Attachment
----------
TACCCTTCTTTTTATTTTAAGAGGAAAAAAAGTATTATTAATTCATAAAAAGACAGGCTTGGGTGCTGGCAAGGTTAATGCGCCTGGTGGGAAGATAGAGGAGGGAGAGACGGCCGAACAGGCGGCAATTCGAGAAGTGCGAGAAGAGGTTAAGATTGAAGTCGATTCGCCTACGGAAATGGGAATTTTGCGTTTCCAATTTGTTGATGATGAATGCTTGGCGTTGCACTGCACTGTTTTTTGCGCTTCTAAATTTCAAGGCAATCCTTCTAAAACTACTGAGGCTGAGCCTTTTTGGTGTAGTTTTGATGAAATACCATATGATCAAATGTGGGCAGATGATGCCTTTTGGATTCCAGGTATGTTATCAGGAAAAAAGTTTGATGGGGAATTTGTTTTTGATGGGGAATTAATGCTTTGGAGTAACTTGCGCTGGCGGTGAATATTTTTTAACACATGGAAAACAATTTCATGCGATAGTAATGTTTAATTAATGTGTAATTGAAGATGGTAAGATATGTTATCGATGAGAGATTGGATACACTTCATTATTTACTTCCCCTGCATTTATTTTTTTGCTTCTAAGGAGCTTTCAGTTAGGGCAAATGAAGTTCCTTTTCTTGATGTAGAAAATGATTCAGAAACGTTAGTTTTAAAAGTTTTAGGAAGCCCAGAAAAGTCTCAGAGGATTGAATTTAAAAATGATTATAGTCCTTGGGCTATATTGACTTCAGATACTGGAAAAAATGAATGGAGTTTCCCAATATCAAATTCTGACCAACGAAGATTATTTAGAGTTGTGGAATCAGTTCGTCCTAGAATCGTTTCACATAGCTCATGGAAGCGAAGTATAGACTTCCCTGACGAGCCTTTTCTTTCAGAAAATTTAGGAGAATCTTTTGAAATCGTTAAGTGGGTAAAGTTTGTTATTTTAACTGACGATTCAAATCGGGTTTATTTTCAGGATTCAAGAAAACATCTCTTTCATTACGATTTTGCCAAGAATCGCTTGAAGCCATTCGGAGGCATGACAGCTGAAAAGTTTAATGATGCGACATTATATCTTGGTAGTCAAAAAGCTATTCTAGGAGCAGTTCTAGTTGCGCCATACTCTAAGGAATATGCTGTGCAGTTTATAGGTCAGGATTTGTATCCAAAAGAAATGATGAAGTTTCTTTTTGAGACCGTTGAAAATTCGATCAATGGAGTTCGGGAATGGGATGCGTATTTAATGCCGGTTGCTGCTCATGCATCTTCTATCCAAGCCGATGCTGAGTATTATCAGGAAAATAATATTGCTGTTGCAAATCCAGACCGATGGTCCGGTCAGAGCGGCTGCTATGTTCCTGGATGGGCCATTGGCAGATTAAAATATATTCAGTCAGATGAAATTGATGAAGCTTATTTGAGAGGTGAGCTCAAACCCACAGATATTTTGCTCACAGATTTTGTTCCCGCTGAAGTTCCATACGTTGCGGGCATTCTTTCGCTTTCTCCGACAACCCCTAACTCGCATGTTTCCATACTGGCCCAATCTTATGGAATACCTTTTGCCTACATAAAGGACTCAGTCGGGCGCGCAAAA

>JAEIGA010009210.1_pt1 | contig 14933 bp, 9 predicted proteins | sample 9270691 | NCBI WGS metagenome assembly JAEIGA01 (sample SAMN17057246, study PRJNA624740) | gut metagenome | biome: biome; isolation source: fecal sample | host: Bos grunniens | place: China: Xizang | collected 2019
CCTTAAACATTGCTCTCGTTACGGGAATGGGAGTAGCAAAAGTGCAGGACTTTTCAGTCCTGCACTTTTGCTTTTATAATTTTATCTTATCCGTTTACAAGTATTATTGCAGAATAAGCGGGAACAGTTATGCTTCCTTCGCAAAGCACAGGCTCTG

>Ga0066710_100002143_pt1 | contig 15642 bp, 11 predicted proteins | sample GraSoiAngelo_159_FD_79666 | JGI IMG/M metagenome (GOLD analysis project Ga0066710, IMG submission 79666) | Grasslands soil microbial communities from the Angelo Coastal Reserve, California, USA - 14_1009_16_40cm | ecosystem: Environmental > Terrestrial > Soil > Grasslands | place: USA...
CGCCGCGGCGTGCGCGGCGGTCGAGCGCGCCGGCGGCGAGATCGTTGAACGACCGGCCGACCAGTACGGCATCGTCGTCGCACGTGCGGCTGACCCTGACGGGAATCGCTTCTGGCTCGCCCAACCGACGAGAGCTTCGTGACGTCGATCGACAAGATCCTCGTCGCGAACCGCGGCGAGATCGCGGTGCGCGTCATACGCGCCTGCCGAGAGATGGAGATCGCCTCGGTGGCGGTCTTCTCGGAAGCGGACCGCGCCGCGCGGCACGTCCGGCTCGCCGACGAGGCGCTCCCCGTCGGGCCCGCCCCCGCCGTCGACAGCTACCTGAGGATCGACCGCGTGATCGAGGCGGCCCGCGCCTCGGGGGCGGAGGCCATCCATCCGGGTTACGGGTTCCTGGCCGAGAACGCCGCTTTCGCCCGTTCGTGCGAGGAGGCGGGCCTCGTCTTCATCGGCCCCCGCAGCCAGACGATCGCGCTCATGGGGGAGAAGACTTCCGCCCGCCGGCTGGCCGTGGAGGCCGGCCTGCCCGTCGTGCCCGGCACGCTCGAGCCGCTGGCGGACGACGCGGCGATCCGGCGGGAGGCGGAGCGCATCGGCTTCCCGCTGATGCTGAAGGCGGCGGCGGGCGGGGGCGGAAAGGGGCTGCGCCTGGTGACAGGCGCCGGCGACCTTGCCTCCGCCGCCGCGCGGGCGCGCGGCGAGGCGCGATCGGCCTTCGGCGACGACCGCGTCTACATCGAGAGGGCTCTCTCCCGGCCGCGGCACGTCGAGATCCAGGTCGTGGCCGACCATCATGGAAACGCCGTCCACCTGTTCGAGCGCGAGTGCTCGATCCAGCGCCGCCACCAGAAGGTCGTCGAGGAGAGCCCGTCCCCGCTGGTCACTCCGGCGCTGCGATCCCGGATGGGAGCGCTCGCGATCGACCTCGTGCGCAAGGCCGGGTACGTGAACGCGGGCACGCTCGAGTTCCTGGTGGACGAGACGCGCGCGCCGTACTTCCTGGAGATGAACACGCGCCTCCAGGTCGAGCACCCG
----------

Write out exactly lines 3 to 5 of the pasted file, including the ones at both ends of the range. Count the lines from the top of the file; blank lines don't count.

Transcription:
CCTTAAACATTGCTCTCGTTACGGGAATGGGAGTAGCAAAAGTGCAGGACTTTTCAGTCCTGCACTTTTGCTTTTATAATTTTATCTTATCCGTTTACAAGTATTATTGCAGAATAAGCGGGAACAGTTATGCTTCCTTCGCAAAGCACAGGCTCTG

>Ga0066710_100002143_pt1 | contig 15642 bp, 11 predicted proteins | sample GraSoiAngelo_159_FD_79666 | JGI IMG/M metagenome (GOLD analysis project Ga0066710, IMG submission 79666) | Grasslands soil microbial communities from the Angelo Coastal Reserve, California, USA - 14_1009_16_40cm | ecosystem: Environmental > Terrestrial > Soil > Grasslands | place: USA...
CGCCGCGGCGTGCGCGGCGGTCGAGCGCGCCGGCGGCGAGATCGTTGAACGACCGGCCGACCAGTACGGCATCGTCGTCGCACGTGCGGCTGACCCTGACGGGAATCGCTTCTGGCTCGCCCAACCGACGAGAGCTTCGTGACGTCGATCGACAAGATCCTCGTCGCGAACCGCGGCGAGATCGCGGTGCGCGTCATACGCGCCTGCCGAGAGATGGAGATCGCCTCGGTGGCGGTCTTCTCGGAAGCGGACCGCGCCGCGCGGCACGTCCGGCTCGCCGACGAGGCGCTCCCCGTCGGGCCCGCCCCCGCCGTCGACAGCTACCTGAGGATCGACCGCGTGATCGAGGCGGCCCGCGCCTCGGGGGCGGAGGCCATCCATCCGGGTTACGGGTTCCTGGCCGAGAACGCCGCTTTCGCCCGTTCGTGCGAGGAGGCGGGCCTCGTCTTCATCGGCCCCCGCAGCCAGACGATCGCGCTCATGGGGGAGAAGACTTCCGCCCGCCGGCTGGCCGTGGAGGCCGGCCTGCCCGTCGTGCCCGGCACGCTCGAGCCGCTGGCGGACGACGCGGCGATCCGGCGGGAGGCGGAGCGCATCGGCTTCCCGCTGATGCTGAAGGCGGCGGCGGGCGGGGGCGGAAAGGGGCTGCGCCTGGTGACAGGCGCCGGCGACCTTGCCTCCGCCGCCGCGCGGGCGCGCGGCGAGGCGCGATCGGCCTTCGGCGACGACCGCGTCTACATCGAGAGGGCTCTCTCCCGGCCGCGGCACGTCGAGATCCAGGTCGTGGCCGACCATCATGGAAACGCCGTCCACCTGTTCGAGCGCGAGTGCTCGATCCAGCGCCGCCACCAGAAGGTCGTCGAGGAGAGCCCGTCCCCGCTGGTCACTCCGGCGCTGCGATCCCGGATGGGAGCGCTCGCGATCGACCTCGTGCGCAAGGCCGGGTACGTGAACGCGGGCACGCTCGAGTTCCTGGTGGACGAGACGCGCGCGCCGTACTTCCTGGAGATGAACACGCGCCTCCAGGTCGAGCACCCG